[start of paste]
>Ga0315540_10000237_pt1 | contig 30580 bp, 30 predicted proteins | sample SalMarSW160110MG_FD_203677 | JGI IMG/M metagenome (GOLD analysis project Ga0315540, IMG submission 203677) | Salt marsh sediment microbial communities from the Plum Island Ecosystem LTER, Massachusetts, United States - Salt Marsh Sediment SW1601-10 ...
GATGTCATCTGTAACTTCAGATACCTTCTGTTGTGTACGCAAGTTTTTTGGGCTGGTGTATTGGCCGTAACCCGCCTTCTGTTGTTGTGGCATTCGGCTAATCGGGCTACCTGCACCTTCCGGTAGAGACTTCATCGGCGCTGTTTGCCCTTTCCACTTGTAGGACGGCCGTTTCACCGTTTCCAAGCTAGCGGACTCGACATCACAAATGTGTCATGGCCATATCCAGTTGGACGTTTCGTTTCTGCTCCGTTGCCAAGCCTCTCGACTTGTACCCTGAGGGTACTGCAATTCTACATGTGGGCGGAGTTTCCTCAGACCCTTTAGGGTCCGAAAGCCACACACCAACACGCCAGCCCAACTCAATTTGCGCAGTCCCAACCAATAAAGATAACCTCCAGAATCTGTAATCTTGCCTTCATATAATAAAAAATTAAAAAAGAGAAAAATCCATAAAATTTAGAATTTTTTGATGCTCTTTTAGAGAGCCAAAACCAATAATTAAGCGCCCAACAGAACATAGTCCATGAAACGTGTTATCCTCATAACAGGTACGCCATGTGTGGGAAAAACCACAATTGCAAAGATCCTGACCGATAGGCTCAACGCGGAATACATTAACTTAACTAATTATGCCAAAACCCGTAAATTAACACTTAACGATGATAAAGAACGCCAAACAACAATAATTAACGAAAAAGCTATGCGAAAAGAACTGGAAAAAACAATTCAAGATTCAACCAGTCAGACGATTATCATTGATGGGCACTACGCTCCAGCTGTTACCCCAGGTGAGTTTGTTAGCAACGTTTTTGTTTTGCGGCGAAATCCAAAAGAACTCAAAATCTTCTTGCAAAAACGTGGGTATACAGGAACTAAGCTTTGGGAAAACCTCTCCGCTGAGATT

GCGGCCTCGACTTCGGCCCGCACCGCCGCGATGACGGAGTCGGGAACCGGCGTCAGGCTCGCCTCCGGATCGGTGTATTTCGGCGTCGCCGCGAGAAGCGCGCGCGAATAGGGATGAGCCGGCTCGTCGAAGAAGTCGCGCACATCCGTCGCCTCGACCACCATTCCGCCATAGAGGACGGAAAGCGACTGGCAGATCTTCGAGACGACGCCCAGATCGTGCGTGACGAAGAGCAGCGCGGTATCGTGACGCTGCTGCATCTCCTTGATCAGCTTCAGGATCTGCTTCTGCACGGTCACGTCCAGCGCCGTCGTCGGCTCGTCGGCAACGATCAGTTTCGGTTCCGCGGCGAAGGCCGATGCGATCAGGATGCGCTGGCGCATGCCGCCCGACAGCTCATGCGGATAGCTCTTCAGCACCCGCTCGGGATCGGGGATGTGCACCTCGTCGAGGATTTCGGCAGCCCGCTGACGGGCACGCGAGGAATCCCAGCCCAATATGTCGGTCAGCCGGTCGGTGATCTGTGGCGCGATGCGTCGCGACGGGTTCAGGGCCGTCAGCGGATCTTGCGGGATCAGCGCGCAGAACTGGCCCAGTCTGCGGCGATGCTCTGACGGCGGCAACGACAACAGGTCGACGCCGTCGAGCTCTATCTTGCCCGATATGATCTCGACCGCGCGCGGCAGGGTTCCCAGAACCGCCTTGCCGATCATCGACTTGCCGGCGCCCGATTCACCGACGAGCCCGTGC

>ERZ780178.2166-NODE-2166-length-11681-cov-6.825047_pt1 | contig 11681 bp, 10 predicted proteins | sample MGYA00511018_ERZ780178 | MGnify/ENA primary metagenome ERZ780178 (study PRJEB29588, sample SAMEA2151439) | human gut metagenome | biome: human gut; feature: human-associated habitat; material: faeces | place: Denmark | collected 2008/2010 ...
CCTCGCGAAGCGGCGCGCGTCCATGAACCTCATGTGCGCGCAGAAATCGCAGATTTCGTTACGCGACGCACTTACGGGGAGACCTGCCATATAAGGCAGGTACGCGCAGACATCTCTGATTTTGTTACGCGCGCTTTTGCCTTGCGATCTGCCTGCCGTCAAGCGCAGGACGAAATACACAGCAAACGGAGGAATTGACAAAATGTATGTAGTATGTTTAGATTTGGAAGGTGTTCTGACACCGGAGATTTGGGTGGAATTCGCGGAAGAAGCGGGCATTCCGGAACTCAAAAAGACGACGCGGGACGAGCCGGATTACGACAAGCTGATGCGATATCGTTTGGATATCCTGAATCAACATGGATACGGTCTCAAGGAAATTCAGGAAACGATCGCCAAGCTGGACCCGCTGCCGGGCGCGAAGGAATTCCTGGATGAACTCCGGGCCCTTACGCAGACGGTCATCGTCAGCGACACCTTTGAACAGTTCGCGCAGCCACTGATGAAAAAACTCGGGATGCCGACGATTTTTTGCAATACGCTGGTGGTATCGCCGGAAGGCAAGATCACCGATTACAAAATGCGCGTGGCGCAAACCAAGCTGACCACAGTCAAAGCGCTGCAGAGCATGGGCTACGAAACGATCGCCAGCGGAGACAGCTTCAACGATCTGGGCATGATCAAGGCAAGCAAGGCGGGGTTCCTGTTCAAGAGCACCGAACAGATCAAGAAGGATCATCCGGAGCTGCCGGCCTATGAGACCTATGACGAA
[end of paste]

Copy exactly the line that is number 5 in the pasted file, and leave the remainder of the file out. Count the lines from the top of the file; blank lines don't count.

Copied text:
CCTCGCGAAGCGGCGCGCGTCCATGAACCTCATGTGCGCGCAGAAATCGCAGATTTCGTTACGCGACGCACTTACGGGGAGACCTGCCATATAAGGCAGGTACGCGCAGACATCTCTGATTTTGTTACGCGCGCTTTTGCCTTGCGATCTGCCTGCCGTCAAGCGCAGGACGAAATACACAGCAAACGGAGGAATTGACAAAATGTATGTAGTATGTTTAGATTTGGAAGGTGTTCTGACACCGGAGATTTGGGTGGAATTCGCGGAAGAAGCGGGCATTCCGGAACTCAAAAAGACGACGCGGGACGAGCCGGATTACGACAAGCTGATGCGATATCGTTTGGATATCCTGAATCAACATGGATACGGTCTCAAGGAAATTCAGGAAACGATCGCCAAGCTGGACCCGCTGCCGGGCGCGAAGGAATTCCTGGATGAACTCCGGGCCCTTACGCAGACGGTCATCGTCAGCGACACCTTTGAACAGTTCGCGCAGCCACTGATGAAAAAACTCGGGATGCCGACGATTTTTTGCAATACGCTGGTGGTATCGCCGGAAGGCAAGATCACCGATTACAAAATGCGCGTGGCGCAAACCAAGCTGACCACAGTCAAAGCGCTGCAGAGCATGGGCTACGAAACGATCGCCAGCGGAGACAGCTTCAACGATCTGGGCATGATCAAGGCAAGCAAGGCGGGGTTCCTGTTCAAGAGCACCGAACAGATCAAGAAGGATCATCCGGAGCTGCCGGCCTATGAGACCTATGACGAA